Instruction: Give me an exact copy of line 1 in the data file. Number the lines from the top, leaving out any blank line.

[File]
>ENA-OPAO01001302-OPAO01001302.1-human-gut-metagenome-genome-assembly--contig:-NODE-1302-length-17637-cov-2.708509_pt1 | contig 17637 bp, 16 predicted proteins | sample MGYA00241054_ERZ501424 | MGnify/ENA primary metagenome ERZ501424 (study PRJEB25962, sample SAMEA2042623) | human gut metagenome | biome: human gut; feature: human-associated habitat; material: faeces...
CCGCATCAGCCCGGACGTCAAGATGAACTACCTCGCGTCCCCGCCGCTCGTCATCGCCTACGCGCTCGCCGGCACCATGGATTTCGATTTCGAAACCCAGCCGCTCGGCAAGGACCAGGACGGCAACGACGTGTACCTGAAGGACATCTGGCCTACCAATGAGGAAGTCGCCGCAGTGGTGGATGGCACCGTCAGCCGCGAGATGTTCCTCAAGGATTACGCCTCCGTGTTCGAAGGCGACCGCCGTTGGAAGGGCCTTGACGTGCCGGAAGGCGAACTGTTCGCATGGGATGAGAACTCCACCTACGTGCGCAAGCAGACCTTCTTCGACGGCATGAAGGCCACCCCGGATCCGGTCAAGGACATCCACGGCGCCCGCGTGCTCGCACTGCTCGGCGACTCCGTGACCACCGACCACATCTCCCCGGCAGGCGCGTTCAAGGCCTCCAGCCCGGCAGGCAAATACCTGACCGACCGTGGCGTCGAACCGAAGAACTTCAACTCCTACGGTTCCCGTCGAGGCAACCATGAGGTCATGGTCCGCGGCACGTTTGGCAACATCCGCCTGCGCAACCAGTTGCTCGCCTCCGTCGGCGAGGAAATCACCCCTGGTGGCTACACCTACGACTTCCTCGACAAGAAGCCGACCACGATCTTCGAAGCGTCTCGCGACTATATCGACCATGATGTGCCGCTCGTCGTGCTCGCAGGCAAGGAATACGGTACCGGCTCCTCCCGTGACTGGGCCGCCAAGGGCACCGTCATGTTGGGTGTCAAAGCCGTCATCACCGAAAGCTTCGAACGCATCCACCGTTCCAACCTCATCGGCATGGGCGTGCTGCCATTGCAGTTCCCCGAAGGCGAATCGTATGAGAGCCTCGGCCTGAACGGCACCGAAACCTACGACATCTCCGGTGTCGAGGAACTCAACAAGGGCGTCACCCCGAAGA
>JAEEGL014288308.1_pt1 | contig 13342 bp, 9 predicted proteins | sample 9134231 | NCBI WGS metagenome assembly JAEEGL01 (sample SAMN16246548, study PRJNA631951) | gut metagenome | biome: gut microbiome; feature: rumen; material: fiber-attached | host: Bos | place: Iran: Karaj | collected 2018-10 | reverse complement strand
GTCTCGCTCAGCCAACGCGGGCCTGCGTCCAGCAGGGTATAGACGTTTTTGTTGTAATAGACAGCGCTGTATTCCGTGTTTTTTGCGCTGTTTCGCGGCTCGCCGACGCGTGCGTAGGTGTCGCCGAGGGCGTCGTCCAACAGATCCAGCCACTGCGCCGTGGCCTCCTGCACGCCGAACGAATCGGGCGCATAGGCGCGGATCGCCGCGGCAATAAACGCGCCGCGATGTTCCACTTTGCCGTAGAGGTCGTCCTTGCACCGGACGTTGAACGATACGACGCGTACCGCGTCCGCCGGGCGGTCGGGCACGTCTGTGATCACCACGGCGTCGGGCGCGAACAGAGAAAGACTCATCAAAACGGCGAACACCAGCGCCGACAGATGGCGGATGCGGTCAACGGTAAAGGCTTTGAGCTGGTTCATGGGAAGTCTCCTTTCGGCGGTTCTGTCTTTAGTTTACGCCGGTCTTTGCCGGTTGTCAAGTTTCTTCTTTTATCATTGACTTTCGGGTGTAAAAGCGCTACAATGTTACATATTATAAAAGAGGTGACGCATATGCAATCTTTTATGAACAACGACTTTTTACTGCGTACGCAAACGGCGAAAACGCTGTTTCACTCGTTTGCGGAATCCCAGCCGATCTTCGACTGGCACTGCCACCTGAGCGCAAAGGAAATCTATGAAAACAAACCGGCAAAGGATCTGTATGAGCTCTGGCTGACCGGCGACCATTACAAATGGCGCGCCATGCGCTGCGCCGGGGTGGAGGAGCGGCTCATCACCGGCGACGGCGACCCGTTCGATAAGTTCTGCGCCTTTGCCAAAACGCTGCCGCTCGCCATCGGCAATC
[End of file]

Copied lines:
>ENA-OPAO01001302-OPAO01001302.1-human-gut-metagenome-genome-assembly--contig:-NODE-1302-length-17637-cov-2.708509_pt1 | contig 17637 bp, 16 predicted proteins | sample MGYA00241054_ERZ501424 | MGnify/ENA primary metagenome ERZ501424 (study PRJEB25962, sample SAMEA2042623) | human gut metagenome | biome: human gut; feature: human-associated habitat; material: faeces...